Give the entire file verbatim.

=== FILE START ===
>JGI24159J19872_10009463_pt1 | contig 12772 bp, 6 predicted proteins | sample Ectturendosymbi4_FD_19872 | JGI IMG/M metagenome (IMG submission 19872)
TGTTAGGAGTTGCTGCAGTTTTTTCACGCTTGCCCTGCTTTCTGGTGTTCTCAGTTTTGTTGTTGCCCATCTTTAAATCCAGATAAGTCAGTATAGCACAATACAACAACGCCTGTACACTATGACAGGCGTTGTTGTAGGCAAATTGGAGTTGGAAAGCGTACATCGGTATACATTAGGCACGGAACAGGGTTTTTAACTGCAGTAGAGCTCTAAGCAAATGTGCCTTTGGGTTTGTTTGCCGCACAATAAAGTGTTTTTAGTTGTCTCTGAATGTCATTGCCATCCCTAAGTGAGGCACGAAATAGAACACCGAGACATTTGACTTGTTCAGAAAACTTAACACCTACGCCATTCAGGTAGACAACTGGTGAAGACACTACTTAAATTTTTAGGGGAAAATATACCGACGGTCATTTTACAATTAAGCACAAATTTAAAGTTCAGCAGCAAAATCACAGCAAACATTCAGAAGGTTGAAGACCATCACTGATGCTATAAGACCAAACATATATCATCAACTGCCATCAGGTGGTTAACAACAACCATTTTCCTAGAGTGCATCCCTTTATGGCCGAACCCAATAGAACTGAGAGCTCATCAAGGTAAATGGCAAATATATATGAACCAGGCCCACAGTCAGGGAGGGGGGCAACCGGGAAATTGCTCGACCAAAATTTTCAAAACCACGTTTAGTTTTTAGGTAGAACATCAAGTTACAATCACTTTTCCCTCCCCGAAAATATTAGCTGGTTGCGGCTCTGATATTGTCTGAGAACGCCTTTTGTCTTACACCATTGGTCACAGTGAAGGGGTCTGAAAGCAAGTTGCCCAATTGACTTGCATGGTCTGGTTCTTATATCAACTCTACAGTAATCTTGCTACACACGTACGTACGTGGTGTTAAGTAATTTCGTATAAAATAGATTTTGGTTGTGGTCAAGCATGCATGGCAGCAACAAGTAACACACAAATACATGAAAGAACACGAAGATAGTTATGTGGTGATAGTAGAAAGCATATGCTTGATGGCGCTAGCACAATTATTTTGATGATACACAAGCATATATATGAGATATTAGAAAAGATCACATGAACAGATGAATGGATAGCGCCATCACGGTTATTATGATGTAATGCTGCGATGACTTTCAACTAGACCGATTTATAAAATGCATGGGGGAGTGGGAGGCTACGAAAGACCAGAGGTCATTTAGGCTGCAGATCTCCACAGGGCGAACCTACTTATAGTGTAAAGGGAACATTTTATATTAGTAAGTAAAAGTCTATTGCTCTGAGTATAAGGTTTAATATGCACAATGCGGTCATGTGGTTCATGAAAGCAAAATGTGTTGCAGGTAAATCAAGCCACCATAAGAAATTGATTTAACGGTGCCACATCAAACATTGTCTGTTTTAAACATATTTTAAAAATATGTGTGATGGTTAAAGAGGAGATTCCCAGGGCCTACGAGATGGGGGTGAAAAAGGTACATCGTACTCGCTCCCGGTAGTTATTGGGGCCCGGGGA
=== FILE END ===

>JGI24159J19872_10009463_pt1 | contig 12772 bp, 6 predicted proteins | sample Ectturendosymbi4_FD_19872 | JGI IMG/M metagenome (IMG submission 19872)
TGTTAGGAGTTGCTGCAGTTTTTTCACGCTTGCCCTGCTTTCTGGTGTTCTCAGTTTTGTTGTTGCCCATCTTTAAATCCAGATAAGTCAGTATAGCACAATACAACAACGCCTGTACACTATGACAGGCGTTGTTGTAGGCAAATTGGAGTTGGAAAGCGTACATCGGTATACATTAGGCACGGAACAGGGTTTTTAACTGCAGTAGAGCTCTAAGCAAATGTGCCTTTGGGTTTGTTTGCCGCACAATAAAGTGTTTTTAGTTGTCTCTGAATGTCATTGCCATCCCTAAGTGAGGCACGAAATAGAACACCGAGACATTTGACTTGTTCAGAAAACTTAACACCTACGCCATTCAGGTAGACAACTGGTGAAGACACTACTTAAATTTTTAGGGGAAAATATACCGACGGTCATTTTACAATTAAGCACAAATTTAAAGTTCAGCAGCAAAATCACAGCAAACATTCAGAAGGTTGAAGACCATCACTGATGCTATAAGACCAAACATATATCATCAACTGCCATCAGGTGGTTAACAACAACCATTTTCCTAGAGTGCATCCCTTTATGGCCGAACCCAATAGAACTGAGAGCTCATCAAGGTAAATGGCAAATATATATGAACCAGGCCCACAGTCAGGGAGGGGGGCAACCGGGAAATTGCTCGACCAAAATTTTCAAAACCACGTTTAGTTTTTAGGTAGAACATCAAGTTACAATCACTTTTCCCTCCCCGAAAATATTAGCTGGTTGCGGCTCTGATATTGTCTGAGAACGCCTTTTGTCTTACACCATTGGTCACAGTGAAGGGGTCTGAAAGCAAGTTGCCCAATTGACTTGCATGGTCTGGTTCTTATATCAACTCTACAGTAATCTTGCTACACACGTACGTACGTGGTGTTAAGTAATTTCGTATAAAATAGATTTTGGTTGTGGTCAAGCATGCATGGCAGCAACAAGTAACACACAAATACATGAAAGAACACGAAGATAGTTATGTGGTGATAGTAGAAAGCATATGCTTGATGGCGCTAGCACAATTATTTTGATGATACACAAGCATATATATGAGATATTAGAAAAGATCACATGAACAGATGAATGGATAGCGCCATCACGGTTATTATGATGTAATGCTGCGATGACTTTCAACTAGACCGATTTATAAAATGCATGGGGGAGTGGGAGGCTACGAAAGACCAGAGGTCATTTAGGCTGCAGATCTCCACAGGGCGAACCTACTTATAGTGTAAAGGGAACATTTTATATTAGTAAGTAAAAGTCTATTGCTCTGAGTATAAGGTTTAATATGCACAATGCGGTCATGTGGTTCATGAAAGCAAAATGTGTTGCAGGTAAATCAAGCCACCATAAGAAATTGATTTAACGGTGCCACATCAAACATTGTCTGTTTTAAACATATTTTAAAAATATGTGTGATGGTTAAAGAGGAGATTCCCAGGGCCTACGAGATGGGGGTGAAAAAGGTACATCGTACTCGCTCCCGGTAGTTATTGGGGCCCGGGGA